Tech winners and losers of 2016 (hint: Facebook - and Facebook)
Some in Silicon Valley soared, others tanked. And some took a trip to Trump Tower
Mark Zuckerberg’s Facebook - the tech winner - and loser in 2016. Photographer: David Paul Morris/Bloomberg
The year 2016 was supposed to be when the tech bubble finally burst. Instead the world blew up.
Amid Brexit, the election of Donald Trump in the US, and the increasingly catastrophic consequences of climate change, the dominance of a handful of technology companies over society became increasingly obvious – from Facebook’s troubling impact on democracy to Elon Musk’s plan to colonise a new planet before we destroy this one.
Still, if there’s one thing we can learn from this year in technology, it’s that no matter how bad things get, someone in Silicon Valley will make money off it.
Here’s our list of tech’s biggest winners and losers of 2016:
There’s no arguing with world domination. The social network continued its relentless campaign to swallow the internet whole, racking up almost $6 billion in profit in the first three quarters of the year and soaring to 1.79 billion monthly active users.
With its “walled garden” approach and obscure algorithms, Facebook has control over the information reaching a quarter of the world’s population. The company that claims not to be a media company has become the most powerful media company in the history of the world. Surely nothing will go wrong.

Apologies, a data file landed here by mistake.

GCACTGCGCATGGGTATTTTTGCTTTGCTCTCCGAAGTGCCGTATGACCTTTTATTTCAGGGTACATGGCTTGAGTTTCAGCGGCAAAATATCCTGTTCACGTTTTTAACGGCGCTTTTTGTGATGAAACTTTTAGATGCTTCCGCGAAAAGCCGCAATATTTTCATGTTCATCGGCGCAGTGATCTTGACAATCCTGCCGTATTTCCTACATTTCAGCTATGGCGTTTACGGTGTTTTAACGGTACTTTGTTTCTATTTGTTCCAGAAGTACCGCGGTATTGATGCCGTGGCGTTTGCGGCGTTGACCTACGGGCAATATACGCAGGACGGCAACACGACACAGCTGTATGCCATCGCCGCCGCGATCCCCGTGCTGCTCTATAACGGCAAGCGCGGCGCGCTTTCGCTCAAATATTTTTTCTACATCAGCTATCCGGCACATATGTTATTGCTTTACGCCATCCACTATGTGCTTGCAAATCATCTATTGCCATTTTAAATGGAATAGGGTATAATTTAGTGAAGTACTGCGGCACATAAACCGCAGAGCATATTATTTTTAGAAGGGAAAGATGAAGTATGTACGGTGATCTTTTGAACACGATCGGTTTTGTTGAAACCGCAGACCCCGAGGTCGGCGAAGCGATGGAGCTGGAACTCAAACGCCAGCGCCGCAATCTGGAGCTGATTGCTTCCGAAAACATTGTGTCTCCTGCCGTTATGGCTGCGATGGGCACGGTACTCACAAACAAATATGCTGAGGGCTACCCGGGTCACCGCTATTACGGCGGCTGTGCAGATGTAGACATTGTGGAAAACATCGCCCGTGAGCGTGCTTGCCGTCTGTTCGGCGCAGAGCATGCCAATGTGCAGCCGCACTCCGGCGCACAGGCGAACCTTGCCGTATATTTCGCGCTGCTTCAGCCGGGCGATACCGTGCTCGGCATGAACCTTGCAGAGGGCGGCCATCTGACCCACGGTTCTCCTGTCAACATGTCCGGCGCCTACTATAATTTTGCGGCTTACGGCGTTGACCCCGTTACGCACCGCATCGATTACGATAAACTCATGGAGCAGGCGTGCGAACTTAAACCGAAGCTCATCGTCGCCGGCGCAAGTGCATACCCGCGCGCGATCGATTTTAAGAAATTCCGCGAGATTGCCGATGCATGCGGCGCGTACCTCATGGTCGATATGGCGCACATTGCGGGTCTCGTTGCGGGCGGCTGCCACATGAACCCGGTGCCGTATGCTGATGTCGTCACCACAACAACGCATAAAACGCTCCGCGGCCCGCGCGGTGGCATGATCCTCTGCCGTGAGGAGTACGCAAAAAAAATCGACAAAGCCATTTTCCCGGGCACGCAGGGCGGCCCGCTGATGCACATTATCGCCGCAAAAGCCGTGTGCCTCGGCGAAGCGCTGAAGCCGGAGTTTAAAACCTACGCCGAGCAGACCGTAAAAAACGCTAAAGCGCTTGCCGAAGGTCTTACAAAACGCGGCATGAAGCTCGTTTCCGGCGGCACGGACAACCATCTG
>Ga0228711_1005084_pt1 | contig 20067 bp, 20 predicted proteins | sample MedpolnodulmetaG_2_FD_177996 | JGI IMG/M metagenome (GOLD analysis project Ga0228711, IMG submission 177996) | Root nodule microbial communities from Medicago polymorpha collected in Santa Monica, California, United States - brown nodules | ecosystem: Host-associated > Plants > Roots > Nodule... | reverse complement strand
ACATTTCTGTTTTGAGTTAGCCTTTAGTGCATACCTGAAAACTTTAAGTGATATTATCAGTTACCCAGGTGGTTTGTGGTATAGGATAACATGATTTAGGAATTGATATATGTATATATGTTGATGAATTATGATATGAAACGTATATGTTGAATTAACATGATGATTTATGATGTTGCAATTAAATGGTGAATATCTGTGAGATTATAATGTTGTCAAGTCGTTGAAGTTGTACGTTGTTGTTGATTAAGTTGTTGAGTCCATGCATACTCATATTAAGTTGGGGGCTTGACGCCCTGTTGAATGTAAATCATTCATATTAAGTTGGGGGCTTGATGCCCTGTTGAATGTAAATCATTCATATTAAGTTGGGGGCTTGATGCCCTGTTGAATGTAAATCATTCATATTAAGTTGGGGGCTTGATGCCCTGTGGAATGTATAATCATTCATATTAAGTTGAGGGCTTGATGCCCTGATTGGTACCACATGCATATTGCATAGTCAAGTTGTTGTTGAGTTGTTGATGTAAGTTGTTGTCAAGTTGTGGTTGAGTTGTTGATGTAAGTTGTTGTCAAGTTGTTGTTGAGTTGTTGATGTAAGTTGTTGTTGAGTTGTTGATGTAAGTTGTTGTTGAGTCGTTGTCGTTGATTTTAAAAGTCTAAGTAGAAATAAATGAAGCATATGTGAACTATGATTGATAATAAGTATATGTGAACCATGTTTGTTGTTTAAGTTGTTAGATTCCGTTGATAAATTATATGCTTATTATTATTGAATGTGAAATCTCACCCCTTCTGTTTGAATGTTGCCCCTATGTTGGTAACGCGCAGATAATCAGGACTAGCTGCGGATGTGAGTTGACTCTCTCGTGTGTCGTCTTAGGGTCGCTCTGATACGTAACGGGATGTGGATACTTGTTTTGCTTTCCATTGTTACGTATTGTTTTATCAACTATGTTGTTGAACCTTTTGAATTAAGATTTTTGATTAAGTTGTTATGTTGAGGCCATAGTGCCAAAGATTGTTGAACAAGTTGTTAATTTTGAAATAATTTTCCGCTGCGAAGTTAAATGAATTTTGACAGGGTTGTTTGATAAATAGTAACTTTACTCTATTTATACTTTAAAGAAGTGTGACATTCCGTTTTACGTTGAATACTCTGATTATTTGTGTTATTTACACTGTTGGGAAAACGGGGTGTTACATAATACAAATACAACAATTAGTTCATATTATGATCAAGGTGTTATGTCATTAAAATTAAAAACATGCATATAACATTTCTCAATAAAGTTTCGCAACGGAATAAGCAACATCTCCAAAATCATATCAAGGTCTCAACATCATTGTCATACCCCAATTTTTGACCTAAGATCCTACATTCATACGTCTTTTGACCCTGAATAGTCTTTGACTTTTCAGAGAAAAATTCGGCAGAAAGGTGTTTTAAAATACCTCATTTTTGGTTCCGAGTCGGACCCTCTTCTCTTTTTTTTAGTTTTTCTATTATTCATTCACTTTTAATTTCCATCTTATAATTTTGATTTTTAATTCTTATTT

Remember when the most notable things about Peter Thiel were his extreme wealth, eccentric views on women’s suffrage and desire to start floating colonies in the ocean? We wish we did too. Thiel began 2016 by revealing himself as the secret funder of a lawsuit against the publication (Gawker) that outed him as gay. He ended the year on the verge of translating his long-shot bet on Donald Trump’s election campaign into serious power. Thiel represents the unvarnished right-wing libertarianism that undergirds the industry, from his disdain for “diversity” and the press to his enthusiasm for government contracts coupled with government deregulation. Now he’s in a position to handpick the favoured companies and chief executives of the next four years.
Not everything went perfectly this year for the engineer with a near messianic cult of admirers. There was Tesla’s disclosure of the first known fatality caused by a self-driving car, plus concerns about his corporate manoeuvres and the little matter of blowing up Mark Zuckerberg’s satellite.
But with global temperatures continuing to rise, Musk deserves credit for applying his resources and intellect to the greatest challenge facing humanity: how to power our society without killing our planet. Plus, the rockets are pretty cool.
Whether it was baby monitors or hospitals, tech chief executives or the Democratic National Committee, this year, everybody just got hacked. The only bright spot in this dark, dark reality is the increasing user-friendliness of encryption through apps such as Signal and WhatsApp.
It’s one thing to ignore the trolls when they lurk in comments sections and 4chan. It’s another thing when they help send someone to the White House. LOLsob.
There’s no denying its financial success (we did just name it our number one winner, after all), but as Facebook tightened its grip on the world’s information, the social network lost control over its own narrative.